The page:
Review: ‘Artemis Fowl’

Disney Gives The Kid Supervillain A Bland Makeover

Fans who have waited two decades for an adaptation of Eoin Colfer’s YA fantasy novel, Artemis Fowl, are going to have mixed emotions over this one. The writing has been on the wall for sometime that Disney has lost some faith in the Kenneth Branagh-directed film about a 12-year-old boy genius in a world of fairies and magic. Not only has it been delayed numerous times since wrapping production in 2018, but it was shuffled off the big screen and straight to Disney+ under cover of the COVID-19 outbreak. However, this disappointing, surprisingly dull adventure is going to need a lot more than pixie dust to be the next Harry Potter, and will barely stand out among Disney’s other family-friendly films on its streaming service.

What will strike longtime followers of Colfer’s books is the way they’ve watered down poor Artemis, played by bland actor Ferdia Shaw. Originally a brilliant criminal mastermind, he’s now just a really smart kid with a bit of an attitude, living on a posh Irish manor with his warrior-butler Domovoi (Nonso Anozie) and a world of gadgets at his disposal. If there was one thing that made Artemis Fowl interesting it’s that he was the antithesis of Harry Potter, a selfish kid-villain with a grudge.

Not only has Artemis lost his edginess, but the movie has completely shed any shred of individuality. The story, which feels bloated even at 93-minutes in length, is stuffed with expository narration, told in black & white “interrogation” scenes by an overgrown dwarf named Mulch Diggums (Josh Gad, doing his best Hagrid). From him, we learn of Artemis’ plan to find his missing father (Colin Farrell), a Bruce Wayne-esque figure who has stolen precious artifacts from the fairies and dwarves he used to tell his son stories about. Artemis plans to use a gigantic magical McGuffin called the Aculos to find him, but his plan involves being invaded by the fairy police force, led by Commander Julius Root, played by Judi Dench looking only mildly less embarrassed than she does in Cats. This has not been a good time for her and garish costumes.

There are also suggestions of rebellion, and a shrouded villain taunts but does absolutely nothing from a sewer in the middle of nowhere. Artemis is given multiple sidekicks who don’t hold much interest and the writers seem to have little interest in. There’s young fairy field agent  Holly Short (Lara McDonnell), who in the novels represents the other side of the coin to Artemis in that both are stubborn and blinded by their preconceived notions. But she, too, is scrubbed of any sense of personality other than “cheerful”. She spends most of the movie locked in a cage, anyway. Another is Juliet Butler (Tamara Smart), Domovoi’s sister who is brought along because she’s a fierce combatant who can also understand the mind of a boy her age. She pretty much just serves him sandwiches.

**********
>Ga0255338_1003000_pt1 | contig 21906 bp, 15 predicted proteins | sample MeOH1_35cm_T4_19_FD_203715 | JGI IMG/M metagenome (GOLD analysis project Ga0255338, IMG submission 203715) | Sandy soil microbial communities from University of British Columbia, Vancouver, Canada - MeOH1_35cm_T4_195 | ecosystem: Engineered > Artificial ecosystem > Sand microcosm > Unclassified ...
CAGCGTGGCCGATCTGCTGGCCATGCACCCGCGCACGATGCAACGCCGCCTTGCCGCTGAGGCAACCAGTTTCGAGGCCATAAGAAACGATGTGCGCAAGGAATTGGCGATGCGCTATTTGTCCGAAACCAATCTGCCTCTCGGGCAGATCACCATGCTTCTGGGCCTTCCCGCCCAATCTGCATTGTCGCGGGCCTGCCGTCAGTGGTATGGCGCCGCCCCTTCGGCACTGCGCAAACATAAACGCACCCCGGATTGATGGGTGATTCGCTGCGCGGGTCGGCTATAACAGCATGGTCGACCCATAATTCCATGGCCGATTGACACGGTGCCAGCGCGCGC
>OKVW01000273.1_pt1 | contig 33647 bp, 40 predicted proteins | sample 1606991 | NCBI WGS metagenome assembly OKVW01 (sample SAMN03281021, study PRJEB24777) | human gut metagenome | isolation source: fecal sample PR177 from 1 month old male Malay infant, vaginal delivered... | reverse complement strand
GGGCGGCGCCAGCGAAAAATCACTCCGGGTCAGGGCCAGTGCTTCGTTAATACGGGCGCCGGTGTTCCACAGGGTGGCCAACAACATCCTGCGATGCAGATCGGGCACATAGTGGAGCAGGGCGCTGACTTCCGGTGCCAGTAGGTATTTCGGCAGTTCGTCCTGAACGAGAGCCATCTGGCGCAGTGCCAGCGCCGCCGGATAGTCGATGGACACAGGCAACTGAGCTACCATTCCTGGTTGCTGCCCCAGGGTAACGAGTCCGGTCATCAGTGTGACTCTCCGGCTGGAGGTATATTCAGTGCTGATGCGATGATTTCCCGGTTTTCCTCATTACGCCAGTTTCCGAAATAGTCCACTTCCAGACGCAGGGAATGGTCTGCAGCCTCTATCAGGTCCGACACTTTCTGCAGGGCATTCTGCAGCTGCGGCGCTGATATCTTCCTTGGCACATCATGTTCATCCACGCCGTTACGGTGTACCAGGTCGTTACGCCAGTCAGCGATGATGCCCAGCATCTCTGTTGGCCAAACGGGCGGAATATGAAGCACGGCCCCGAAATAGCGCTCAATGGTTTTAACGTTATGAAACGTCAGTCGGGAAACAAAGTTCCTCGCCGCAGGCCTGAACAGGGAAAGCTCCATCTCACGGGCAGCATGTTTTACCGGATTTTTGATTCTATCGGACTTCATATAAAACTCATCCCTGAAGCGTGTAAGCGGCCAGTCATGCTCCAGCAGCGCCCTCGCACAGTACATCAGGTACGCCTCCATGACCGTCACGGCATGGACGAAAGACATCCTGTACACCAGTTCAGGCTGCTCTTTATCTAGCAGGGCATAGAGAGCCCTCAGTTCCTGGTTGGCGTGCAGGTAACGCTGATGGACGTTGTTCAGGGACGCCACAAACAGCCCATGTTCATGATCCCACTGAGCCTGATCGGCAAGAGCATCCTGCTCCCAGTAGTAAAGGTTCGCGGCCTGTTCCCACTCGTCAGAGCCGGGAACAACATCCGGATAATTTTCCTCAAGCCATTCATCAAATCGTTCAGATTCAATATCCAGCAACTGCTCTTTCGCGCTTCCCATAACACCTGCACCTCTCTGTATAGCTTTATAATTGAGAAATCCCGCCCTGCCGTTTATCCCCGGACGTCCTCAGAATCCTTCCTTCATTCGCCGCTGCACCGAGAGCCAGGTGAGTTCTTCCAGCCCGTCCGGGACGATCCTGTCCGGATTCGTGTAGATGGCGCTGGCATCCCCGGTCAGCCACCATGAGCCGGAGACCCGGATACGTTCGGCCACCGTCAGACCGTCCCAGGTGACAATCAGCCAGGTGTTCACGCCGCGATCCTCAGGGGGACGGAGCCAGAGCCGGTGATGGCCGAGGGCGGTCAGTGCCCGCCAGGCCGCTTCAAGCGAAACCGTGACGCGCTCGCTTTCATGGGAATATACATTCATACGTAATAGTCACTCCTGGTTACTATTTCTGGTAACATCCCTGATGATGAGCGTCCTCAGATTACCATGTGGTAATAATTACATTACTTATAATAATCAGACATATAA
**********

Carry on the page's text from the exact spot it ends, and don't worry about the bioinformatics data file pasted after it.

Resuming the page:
The siege itself is nonsensical and baffling, with Branagh showing a chaotic lack of detail that should relegate him to Shakespeare and Agatha Christie adaptations for the foreseeable future. Characters dash from room to room while giant “time-stop” blobs occasionally muck around with their ability to move. How and when it works seems to depend largely on the needs of the moment. Those we are led to believe are badasses don’t do much (in the case of Domovoi this is especially egregious), and worst of all, Artemis doesn’t really come across as a genius at all. Branagh loses track of the action frequently, making the big finale a complete mess of uninteresting characters doing uninteresting things. If there’s a plus side, it’s the occasional tour through the fairy kingdom. Grand and expressive, Branagh seems to be having the most fun swooping us through the emerald realm, suggesting a much better movie if it could ever get away from the confines of the Fowl estate.

The biggest problem with Artemis Fowl? We just don’t care about him, have no reason to like him, and definitely don’t want to be on a rescue mission with him. Disney was obviously fearful that a child supervillain would be unlikeable, but if you’re going to change that part of his Artemis’ personality it must be balanced with other traits that make him unique. There’s nothing special about Artemis Fowl, and like another wannabe YA blockbuster Ender’s Game, we’re unlikely to see a part two.






Artemis Fowl
Travis Hopson
Travis Hopson has been reviewing movies before he even knew there was such a thing. Having grown up on a combination of bad '80s movies, pro wrestling, comic books, and hip-hop, Travis is uniquely positioned to geek out on just about everything under the sun. A vampire who walks during the day and refuses to sleep, Travis is the co-creator and lead writer for Punch Drunk Critics. He is also a contributor to Good Morning Washington, WBAL Morning News, and WETA Around Town. In the five minutes a day he's not working, Travis is also a voice actor, podcaster, and Twitch gamer. Travis is a voting member of the Critics Choice Association (CCA), Washington DC Area Film Critics Association (WAFCA), and Late Night programmer for the Lakefront Film Festival.
review-artemis-fowlThe biggest problem with Artemis Fowl? We just don't care about him, have no reason to like him, and definitely don't want to be on a rescue mission with him.